‘I just want to see my children grow’
Tag: CNMI, Joel Prinze Salvosa, life, Philippines
A contract worker fears the drastic cut made to the CNMI-Only Transitional Worker program will greatly impact the lives of his children more than his own.
It is no shock that immigrant workers are upset about the inevitable possibility of losing their jobs after news that drastic slot cuts were made on the CW-1 visa program but what about the children of these immigrant workers?
Most of these workers under the CW-1 visa program have lived in the CNMI for years, like contract worker Joel Prinze Salvosa.
Salvosa, who works for the I Love Saipan store in Garapan, has been living on Saipan for over 20 years now, almost half his life and, according to him, the island has now become his home and is also home to his three children: Chloe, 18; Kyle, 16; and Tashyanna, 14.
“I am a single parent so I am the only one providing for my kids… like the basic necessities…I don’t know what would happen to them if I leave,” said Salvosa.
All of Salvosa’s children were born on Saipan and have spent their entire lives on the island, with occasional vacation trips to the Philippines.
In a worst-case scenario, if Salvosa is denied a CW-1 visa after it expires on Dec. 31, 2017, he will have to uproot his entire family and start from scratch in the Philippines.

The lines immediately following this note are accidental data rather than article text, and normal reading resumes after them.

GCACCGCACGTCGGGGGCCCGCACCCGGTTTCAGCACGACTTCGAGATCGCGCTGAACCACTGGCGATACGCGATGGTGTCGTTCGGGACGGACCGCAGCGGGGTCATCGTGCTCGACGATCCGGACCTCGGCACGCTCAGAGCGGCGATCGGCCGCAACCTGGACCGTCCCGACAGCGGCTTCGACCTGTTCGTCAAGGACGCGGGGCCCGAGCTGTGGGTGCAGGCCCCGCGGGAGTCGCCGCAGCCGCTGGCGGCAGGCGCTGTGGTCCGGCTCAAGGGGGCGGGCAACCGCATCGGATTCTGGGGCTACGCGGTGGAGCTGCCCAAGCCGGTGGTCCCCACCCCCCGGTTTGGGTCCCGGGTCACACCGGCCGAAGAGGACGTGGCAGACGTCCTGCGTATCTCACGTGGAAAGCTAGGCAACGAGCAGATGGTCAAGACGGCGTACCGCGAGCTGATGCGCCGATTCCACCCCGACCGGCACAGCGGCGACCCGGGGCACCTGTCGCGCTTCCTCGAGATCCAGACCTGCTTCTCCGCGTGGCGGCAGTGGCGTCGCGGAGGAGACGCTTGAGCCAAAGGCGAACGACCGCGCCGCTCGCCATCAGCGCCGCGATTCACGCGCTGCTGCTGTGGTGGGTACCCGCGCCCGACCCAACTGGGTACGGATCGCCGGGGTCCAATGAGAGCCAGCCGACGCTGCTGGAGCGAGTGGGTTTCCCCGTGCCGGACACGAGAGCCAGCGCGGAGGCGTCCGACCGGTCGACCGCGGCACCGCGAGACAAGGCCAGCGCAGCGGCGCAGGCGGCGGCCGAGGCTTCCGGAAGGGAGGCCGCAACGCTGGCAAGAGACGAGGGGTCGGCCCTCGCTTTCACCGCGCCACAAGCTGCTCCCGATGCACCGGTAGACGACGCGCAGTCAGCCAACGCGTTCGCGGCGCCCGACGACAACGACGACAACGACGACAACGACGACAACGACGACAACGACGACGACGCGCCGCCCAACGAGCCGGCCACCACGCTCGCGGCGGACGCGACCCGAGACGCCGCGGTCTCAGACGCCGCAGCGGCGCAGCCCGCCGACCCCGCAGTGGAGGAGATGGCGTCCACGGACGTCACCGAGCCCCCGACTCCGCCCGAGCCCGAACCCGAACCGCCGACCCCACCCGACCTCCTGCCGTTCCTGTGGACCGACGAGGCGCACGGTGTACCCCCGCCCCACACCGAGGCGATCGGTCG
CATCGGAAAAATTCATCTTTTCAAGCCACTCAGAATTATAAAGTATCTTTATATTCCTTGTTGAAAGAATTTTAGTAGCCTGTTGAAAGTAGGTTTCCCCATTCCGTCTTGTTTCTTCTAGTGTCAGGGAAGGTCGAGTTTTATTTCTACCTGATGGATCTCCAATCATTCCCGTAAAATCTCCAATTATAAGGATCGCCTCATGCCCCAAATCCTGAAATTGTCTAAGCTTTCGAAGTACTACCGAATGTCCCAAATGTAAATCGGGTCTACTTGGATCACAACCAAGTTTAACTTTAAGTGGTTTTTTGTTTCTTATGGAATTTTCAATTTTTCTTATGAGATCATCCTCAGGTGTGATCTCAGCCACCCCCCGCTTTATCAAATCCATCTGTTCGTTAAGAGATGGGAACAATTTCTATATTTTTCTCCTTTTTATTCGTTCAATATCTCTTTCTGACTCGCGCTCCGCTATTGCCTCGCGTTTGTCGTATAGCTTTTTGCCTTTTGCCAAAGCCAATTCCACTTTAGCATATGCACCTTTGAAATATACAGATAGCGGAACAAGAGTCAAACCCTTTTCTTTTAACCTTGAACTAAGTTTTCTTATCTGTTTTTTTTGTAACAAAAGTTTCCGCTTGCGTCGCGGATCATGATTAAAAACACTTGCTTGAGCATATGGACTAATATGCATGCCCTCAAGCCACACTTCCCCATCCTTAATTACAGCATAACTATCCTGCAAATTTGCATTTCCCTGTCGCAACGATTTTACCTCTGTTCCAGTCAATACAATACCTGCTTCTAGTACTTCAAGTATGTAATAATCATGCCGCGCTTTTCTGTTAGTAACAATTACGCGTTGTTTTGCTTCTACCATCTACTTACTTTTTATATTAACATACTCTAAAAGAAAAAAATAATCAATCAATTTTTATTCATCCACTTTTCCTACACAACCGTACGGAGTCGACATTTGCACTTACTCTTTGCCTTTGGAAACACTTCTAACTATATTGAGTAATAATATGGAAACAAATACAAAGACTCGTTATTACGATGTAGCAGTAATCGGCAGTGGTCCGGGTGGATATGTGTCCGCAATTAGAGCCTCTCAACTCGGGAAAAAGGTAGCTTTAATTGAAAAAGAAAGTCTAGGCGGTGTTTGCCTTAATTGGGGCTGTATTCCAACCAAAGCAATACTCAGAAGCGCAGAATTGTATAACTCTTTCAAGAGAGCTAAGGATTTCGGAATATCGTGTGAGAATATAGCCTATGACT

“That’s not easy,” he said, pointing out that his children know the Philippines as a place where they go to for a vacation but not their home.
Salvosa is not only worried financially. He also fears how such a change would impact his three children’s lives once they are abruptly taken away from their home and put in a whole new environment.
Salvosa is aware that CW-1 laws are not controlled by the local government but by the federal government, which he believes most likely do not know that immigrant workers and their children make up a huge chunk of the local community.
“These [federal decision-makers] have never lived on Saipan. They don’t understand how these drastic cuts would affect the kids…I think they should do further research before they make such drastic cuts,” he said.
All Salvosa is asking for is alternative option in consideration of immigrant workers with children in the Marianas.
“This is my home now. There is no reason for me to go to the U.S. mainland or anywhere else because life is simpler and safer here…all I am asking is an alternative. It doesn’t have to be U.S. citizenship,” he said.
According to Salvosa, all the alternative choices that were suggested to him and many other contract workers in a similar position are either uncertain, too costly for the company, or both.
Salvosa is pleading for more alternative solutions because he wants to be able to continue to provide for his children and continue to ensure that they succeed because they are offered so much more on Saipan.
“My children are my life so my life is here…I just want to see them grow, I just want to see them succeed,” he said.